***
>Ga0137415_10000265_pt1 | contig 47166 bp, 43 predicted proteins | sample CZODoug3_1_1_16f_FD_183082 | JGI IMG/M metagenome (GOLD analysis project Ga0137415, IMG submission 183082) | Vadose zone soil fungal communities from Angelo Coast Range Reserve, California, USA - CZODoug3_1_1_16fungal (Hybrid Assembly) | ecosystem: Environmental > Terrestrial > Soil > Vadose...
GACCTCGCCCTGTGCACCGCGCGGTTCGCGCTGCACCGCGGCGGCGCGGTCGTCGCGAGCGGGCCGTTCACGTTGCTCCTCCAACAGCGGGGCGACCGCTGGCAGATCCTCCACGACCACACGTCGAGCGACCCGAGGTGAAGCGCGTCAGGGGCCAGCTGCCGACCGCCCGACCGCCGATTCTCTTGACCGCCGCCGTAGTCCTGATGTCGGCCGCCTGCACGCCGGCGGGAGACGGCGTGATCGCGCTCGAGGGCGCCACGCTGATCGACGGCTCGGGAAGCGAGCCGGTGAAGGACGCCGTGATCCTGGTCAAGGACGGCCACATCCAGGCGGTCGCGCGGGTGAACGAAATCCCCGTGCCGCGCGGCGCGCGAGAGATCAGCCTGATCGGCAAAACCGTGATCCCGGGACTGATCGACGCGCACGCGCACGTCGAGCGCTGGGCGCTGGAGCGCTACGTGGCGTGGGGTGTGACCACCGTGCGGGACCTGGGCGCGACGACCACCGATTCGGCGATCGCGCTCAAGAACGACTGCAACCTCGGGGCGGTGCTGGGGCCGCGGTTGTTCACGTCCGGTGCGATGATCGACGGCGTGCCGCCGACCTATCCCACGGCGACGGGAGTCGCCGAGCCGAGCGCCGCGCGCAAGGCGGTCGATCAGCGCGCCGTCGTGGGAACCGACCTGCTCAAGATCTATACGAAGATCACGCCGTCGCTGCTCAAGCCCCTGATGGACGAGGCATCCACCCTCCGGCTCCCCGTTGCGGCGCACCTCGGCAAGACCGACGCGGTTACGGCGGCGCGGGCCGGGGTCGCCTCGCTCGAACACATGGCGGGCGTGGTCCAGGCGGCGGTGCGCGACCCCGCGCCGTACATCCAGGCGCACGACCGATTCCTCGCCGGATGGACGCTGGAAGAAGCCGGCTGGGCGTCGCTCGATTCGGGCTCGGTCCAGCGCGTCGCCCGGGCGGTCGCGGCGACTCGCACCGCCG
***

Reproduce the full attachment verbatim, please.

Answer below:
>Ga0137415_10000265_pt1 | contig 47166 bp, 43 predicted proteins | sample CZODoug3_1_1_16f_FD_183082 | JGI IMG/M metagenome (GOLD analysis project Ga0137415, IMG submission 183082) | Vadose zone soil fungal communities from Angelo Coast Range Reserve, California, USA - CZODoug3_1_1_16fungal (Hybrid Assembly) | ecosystem: Environmental > Terrestrial > Soil > Vadose...
GACCTCGCCCTGTGCACCGCGCGGTTCGCGCTGCACCGCGGCGGCGCGGTCGTCGCGAGCGGGCCGTTCACGTTGCTCCTCCAACAGCGGGGCGACCGCTGGCAGATCCTCCACGACCACACGTCGAGCGACCCGAGGTGAAGCGCGTCAGGGGCCAGCTGCCGACCGCCCGACCGCCGATTCTCTTGACCGCCGCCGTAGTCCTGATGTCGGCCGCCTGCACGCCGGCGGGAGACGGCGTGATCGCGCTCGAGGGCGCCACGCTGATCGACGGCTCGGGAAGCGAGCCGGTGAAGGACGCCGTGATCCTGGTCAAGGACGGCCACATCCAGGCGGTCGCGCGGGTGAACGAAATCCCCGTGCCGCGCGGCGCGCGAGAGATCAGCCTGATCGGCAAAACCGTGATCCCGGGACTGATCGACGCGCACGCGCACGTCGAGCGCTGGGCGCTGGAGCGCTACGTGGCGTGGGGTGTGACCACCGTGCGGGACCTGGGCGCGACGACCACCGATTCGGCGATCGCGCTCAAGAACGACTGCAACCTCGGGGCGGTGCTGGGGCCGCGGTTGTTCACGTCCGGTGCGATGATCGACGGCGTGCCGCCGACCTATCCCACGGCGACGGGAGTCGCCGAGCCGAGCGCCGCGCGCAAGGCGGTCGATCAGCGCGCCGTCGTGGGAACCGACCTGCTCAAGATCTATACGAAGATCACGCCGTCGCTGCTCAAGCCCCTGATGGACGAGGCATCCACCCTCCGGCTCCCCGTTGCGGCGCACCTCGGCAAGACCGACGCGGTTACGGCGGCGCGGGCCGGGGTCGCCTCGCTCGAACACATGGCGGGCGTGGTCCAGGCGGCGGTGCGCGACCCCGCGCCGTACATCCAGGCGCACGACCGATTCCTCGCCGGATGGACGCTGGAAGAAGCCGGCTGGGCGTCGCTCGATTCGGGCTCGGTCCAGCGCGTCGCCCGGGCGGTCGCGGCGACTCGCACCGCCG